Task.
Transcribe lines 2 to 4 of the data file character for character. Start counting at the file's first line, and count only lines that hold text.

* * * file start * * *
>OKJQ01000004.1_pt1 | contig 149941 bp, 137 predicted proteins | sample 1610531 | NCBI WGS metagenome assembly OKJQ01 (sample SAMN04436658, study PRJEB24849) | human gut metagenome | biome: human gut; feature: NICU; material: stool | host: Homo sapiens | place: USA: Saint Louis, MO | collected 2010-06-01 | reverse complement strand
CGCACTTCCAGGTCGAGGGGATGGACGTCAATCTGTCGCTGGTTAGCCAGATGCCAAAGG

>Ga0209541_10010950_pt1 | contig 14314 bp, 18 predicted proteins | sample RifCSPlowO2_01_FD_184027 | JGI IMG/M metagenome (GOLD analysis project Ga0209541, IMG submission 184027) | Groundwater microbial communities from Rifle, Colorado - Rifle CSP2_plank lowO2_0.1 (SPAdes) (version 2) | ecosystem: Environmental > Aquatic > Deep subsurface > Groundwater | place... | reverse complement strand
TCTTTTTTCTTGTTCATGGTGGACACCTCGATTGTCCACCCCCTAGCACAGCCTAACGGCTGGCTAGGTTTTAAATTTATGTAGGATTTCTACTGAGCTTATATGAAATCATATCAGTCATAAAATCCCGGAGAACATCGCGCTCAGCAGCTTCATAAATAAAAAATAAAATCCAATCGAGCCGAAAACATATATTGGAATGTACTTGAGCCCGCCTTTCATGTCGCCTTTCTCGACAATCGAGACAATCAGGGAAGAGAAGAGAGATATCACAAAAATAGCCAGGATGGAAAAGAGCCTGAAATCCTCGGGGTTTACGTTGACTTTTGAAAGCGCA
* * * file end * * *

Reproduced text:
CGCACTTCCAGGTCGAGGGGATGGACGTCAATCTGTCGCTGGTTAGCCAGATGCCAAAGG

>Ga0209541_10010950_pt1 | contig 14314 bp, 18 predicted proteins | sample RifCSPlowO2_01_FD_184027 | JGI IMG/M metagenome (GOLD analysis project Ga0209541, IMG submission 184027) | Groundwater microbial communities from Rifle, Colorado - Rifle CSP2_plank lowO2_0.1 (SPAdes) (version 2) | ecosystem: Environmental > Aquatic > Deep subsurface > Groundwater | place... | reverse complement strand
TCTTTTTTCTTGTTCATGGTGGACACCTCGATTGTCCACCCCCTAGCACAGCCTAACGGCTGGCTAGGTTTTAAATTTATGTAGGATTTCTACTGAGCTTATATGAAATCATATCAGTCATAAAATCCCGGAGAACATCGCGCTCAGCAGCTTCATAAATAAAAAATAAAATCCAATCGAGCCGAAAACATATATTGGAATGTACTTGAGCCCGCCTTTCATGTCGCCTTTCTCGACAATCGAGACAATCAGGGAAGAGAAGAGAGATATCACAAAAATAGCCAGGATGGAAAAGAGCCTGAAATCCTCGGGGTTTACGTTGACTTTTGAAAGCGCA